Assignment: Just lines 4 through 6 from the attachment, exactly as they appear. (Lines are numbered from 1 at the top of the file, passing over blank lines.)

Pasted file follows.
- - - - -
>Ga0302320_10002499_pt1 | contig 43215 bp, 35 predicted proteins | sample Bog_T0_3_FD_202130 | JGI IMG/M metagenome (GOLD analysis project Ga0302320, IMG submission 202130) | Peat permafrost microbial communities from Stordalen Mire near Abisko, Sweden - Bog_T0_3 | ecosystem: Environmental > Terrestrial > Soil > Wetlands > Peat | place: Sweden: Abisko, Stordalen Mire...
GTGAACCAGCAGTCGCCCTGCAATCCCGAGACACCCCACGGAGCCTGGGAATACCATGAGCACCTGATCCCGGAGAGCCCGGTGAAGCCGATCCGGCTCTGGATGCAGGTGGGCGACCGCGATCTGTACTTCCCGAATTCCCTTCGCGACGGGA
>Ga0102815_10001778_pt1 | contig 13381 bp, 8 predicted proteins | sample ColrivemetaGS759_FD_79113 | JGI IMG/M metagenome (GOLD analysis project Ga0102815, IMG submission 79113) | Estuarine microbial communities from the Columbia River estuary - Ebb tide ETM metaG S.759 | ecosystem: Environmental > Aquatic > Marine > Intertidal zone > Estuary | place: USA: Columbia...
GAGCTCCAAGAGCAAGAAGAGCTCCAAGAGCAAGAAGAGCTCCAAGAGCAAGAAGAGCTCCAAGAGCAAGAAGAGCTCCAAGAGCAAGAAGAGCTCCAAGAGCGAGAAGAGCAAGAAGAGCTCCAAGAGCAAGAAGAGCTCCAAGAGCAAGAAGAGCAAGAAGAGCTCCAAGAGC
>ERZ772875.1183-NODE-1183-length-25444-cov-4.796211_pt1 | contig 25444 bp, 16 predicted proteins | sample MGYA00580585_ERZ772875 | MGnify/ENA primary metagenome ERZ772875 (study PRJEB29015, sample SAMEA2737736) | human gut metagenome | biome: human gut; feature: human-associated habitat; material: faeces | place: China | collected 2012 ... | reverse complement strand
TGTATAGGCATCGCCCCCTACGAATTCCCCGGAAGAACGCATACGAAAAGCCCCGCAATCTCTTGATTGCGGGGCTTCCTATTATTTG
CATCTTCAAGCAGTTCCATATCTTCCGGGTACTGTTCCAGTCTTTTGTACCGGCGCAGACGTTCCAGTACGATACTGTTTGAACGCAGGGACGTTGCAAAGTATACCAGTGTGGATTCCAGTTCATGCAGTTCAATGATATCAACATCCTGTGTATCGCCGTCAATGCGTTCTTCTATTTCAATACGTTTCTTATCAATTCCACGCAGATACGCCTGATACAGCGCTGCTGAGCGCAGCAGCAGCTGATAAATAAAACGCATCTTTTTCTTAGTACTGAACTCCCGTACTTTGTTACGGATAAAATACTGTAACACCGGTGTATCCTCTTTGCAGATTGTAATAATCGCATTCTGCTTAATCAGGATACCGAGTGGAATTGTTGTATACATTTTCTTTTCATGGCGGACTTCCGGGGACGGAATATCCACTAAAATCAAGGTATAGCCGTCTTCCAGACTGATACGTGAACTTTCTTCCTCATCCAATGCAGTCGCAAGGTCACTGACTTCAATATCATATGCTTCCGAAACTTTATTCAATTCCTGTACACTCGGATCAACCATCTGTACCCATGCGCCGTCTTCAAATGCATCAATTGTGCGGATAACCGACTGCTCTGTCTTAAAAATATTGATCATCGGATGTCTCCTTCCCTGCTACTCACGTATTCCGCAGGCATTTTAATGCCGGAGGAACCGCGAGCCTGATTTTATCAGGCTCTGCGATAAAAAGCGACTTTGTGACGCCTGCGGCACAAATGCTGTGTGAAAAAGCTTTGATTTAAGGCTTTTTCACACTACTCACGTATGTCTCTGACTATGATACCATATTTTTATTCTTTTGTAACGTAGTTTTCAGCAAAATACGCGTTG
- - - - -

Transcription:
GAGCTCCAAGAGCAAGAAGAGCTCCAAGAGCAAGAAGAGCTCCAAGAGCAAGAAGAGCTCCAAGAGCAAGAAGAGCTCCAAGAGCAAGAAGAGCTCCAAGAGCGAGAAGAGCAAGAAGAGCTCCAAGAGCAAGAAGAGCTCCAAGAGCAAGAAGAGCAAGAAGAGCTCCAAGAGC
>ERZ772875.1183-NODE-1183-length-25444-cov-4.796211_pt1 | contig 25444 bp, 16 predicted proteins | sample MGYA00580585_ERZ772875 | MGnify/ENA primary metagenome ERZ772875 (study PRJEB29015, sample SAMEA2737736) | human gut metagenome | biome: human gut; feature: human-associated habitat; material: faeces | place: China | collected 2012 ... | reverse complement strand
TGTATAGGCATCGCCCCCTACGAATTCCCCGGAAGAACGCATACGAAAAGCCCCGCAATCTCTTGATTGCGGGGCTTCCTATTATTTG